Friday 5 June, 2020

Jamaican-born QC fined TT $2.25 million on corruption charges

Jamaican-born Queen's Counsel, Vincent Nelson, was on Monday fined TT $2.25 million for his role in a high-profile corruption case allegedly involving a former attorney general and an Opposition legislator in Trinidad and Tobago.

Nelson pleaded guilty to three counts of conspiring to commit money laundering, misbehaviour in public office and conspiracy to commit an act of corruption during a plea bargain hearing on June 6 last year.

However, the charge of misbehaviour in public office was discontinued by the prosecution in keeping with the plea agreement between Nelson and the state.

As part of the plea deal, Nelson agreed to turn a state witness and testify against former attorney general, Anand Ramlogan, and Opposition senator, Gerald Ramdeen, according to media reports from Trinidad. That matter is to be heard on April 28, but could be heard earlier than was initially scheduled.

On Monday, following the completion of in-chamber discussions between Nelson's attorneys and the DPP's office, High Court judge, Malcolm Holdip, accepted the recommendation for a non-custodial sentence to be imposed on the Jamaican-born attorney.

The judge subsequently fined Nelson TT$$250,000 for conspiring to breach Section 3 of the Prevention of Corruption Act, which criminalises corruption through bribery.

Additionally, the Queen's Counsel was ordered to pay TT$2 million for conspiring to breach Section 45 of the Proceeds of Crime Act, which criminalises the concealment of the proceeds of crime. The maximum penalty for the offence, according to media reports from the twin-island republic, is 25 years in prison, or a fine of TT$25 million.

It was further reported that if the convicted man failed to pay the fine within two months, starting from the end of April, he will face three years in prison at hard labour.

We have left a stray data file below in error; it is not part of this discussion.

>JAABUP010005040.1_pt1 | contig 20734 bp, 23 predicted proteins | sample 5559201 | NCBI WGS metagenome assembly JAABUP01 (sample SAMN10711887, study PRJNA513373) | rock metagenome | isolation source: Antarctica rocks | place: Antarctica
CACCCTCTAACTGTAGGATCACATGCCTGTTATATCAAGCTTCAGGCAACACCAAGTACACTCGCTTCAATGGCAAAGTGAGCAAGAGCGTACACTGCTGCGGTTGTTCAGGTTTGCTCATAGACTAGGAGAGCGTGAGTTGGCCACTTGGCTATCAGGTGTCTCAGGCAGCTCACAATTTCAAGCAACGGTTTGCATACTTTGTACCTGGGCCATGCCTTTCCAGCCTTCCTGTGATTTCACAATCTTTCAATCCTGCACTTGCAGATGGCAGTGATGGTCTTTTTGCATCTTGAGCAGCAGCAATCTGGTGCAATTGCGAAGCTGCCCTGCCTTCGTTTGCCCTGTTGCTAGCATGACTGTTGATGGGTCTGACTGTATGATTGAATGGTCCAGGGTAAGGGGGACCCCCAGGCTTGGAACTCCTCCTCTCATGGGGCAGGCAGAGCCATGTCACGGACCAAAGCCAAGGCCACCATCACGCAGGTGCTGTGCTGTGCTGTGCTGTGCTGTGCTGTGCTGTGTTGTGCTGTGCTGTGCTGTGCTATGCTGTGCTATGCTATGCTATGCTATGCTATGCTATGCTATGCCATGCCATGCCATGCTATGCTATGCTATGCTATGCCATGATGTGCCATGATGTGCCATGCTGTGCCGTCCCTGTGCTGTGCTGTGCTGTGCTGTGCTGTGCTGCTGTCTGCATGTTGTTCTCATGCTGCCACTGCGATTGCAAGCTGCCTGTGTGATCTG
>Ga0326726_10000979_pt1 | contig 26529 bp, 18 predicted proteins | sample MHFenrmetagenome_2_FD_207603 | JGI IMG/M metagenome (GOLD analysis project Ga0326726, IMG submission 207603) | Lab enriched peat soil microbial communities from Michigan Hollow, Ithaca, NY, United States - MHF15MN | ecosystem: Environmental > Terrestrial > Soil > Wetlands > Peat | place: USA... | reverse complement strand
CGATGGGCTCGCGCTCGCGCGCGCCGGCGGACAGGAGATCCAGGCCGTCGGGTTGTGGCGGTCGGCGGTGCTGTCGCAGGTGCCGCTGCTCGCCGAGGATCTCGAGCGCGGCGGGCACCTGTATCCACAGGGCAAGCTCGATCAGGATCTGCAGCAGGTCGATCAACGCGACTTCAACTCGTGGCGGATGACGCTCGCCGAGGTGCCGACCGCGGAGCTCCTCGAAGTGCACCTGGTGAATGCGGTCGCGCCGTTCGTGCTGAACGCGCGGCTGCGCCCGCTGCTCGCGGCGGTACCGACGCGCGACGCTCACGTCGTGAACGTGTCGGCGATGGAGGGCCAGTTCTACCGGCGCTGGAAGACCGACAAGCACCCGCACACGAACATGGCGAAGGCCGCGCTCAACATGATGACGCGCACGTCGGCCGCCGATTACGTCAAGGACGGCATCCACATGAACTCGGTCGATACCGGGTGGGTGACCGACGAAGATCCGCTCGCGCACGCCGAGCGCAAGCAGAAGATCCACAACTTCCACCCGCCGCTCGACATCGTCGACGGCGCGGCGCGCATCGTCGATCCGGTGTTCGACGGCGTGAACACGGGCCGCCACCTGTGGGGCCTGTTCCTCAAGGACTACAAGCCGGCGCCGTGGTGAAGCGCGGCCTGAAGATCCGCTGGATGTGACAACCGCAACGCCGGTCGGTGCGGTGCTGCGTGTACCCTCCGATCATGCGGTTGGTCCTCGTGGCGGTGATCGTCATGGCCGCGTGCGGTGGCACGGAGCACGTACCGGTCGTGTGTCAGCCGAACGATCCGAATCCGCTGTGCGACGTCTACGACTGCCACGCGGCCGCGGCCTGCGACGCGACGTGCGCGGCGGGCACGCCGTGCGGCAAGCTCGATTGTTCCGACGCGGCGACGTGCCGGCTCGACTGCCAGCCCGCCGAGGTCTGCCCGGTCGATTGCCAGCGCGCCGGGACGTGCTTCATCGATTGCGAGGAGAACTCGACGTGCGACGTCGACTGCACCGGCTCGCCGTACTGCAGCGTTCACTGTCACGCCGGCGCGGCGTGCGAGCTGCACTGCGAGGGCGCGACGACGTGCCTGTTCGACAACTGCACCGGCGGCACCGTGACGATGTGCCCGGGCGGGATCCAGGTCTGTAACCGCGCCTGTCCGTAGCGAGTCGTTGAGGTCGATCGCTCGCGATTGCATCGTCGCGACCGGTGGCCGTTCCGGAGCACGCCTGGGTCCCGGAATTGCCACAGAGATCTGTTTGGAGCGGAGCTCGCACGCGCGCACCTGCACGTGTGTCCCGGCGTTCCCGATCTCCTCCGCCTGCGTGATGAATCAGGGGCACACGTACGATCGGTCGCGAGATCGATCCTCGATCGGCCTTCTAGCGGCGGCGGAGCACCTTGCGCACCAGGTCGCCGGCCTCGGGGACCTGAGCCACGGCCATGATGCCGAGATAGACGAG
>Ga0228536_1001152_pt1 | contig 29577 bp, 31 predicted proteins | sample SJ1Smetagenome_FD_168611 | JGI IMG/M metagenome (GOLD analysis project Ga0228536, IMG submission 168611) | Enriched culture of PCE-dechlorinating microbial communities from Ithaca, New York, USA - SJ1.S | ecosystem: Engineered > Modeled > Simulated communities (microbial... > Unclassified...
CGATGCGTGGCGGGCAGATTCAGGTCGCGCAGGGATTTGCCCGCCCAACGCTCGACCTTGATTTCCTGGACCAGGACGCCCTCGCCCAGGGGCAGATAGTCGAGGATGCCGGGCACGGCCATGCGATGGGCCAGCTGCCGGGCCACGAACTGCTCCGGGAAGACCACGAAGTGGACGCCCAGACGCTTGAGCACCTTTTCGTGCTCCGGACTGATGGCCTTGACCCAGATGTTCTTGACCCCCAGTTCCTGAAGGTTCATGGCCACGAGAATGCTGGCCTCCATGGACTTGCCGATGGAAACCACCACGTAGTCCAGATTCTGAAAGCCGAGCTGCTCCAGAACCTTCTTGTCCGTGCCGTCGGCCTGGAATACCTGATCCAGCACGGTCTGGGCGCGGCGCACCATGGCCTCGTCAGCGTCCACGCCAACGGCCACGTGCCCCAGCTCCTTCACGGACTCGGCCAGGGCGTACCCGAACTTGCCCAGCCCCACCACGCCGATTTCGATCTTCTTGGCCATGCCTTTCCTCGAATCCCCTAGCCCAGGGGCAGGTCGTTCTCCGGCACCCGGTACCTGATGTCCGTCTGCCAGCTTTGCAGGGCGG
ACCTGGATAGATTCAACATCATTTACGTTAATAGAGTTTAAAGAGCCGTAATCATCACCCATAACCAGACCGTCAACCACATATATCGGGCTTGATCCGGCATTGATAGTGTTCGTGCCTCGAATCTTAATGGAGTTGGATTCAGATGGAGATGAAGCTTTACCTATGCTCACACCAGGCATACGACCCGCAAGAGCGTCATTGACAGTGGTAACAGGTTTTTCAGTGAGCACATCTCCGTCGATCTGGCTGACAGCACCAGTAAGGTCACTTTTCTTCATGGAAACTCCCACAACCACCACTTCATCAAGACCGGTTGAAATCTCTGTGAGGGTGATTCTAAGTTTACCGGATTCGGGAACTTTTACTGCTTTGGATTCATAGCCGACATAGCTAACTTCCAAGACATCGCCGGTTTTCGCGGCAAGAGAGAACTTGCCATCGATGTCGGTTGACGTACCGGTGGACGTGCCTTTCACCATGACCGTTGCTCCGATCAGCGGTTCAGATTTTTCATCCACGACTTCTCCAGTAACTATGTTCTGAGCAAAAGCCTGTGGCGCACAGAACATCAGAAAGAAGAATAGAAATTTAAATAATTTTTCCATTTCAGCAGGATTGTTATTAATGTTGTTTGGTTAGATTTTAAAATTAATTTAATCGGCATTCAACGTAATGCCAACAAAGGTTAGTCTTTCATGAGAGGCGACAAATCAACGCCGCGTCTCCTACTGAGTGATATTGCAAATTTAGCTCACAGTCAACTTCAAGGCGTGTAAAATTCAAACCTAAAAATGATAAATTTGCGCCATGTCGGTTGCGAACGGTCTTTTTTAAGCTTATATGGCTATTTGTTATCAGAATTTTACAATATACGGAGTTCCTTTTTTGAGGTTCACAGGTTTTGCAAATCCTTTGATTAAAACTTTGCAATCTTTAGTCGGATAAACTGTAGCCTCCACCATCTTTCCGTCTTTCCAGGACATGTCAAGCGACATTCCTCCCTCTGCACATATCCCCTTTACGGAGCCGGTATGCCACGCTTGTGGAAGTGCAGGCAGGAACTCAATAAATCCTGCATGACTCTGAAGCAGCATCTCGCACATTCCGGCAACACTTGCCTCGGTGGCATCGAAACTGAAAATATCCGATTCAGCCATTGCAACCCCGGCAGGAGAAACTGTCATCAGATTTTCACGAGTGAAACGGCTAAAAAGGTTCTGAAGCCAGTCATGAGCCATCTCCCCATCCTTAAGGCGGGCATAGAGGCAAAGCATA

Nelson was also granted permission to clear the larger fine in 10 monthly instalments. Failure to do so will result in him spending five years in prison.

Holdip also placed Nelson on a TT$250,000 bond to keep the peace for three years.

The Jamaican has been allowed to return to the United Kingdom while he is in the process of making arrangements to pay the fines.

Meanwhile, the judge warned potential fraudsters to not use the case to feel emboldened to commit fraud and quickly pay restitution.

The offences for which Nelson was charged and subsequently convicted, are alleged to have occurred between October 1, 2010 and September 9, 2015. They involved a series of financial transactions and alleged rewards involving legal fees paid to him for representation in state briefs that were reportedly obtained while Ramlogan was attorney general.

The case against Nelson has been held in-camera due to an order granted last June which gave the judge the discretion to hold what would normally be an open-court hearing, in private.

Additionally, the records of the case are to be sealed and not revealed to the public.

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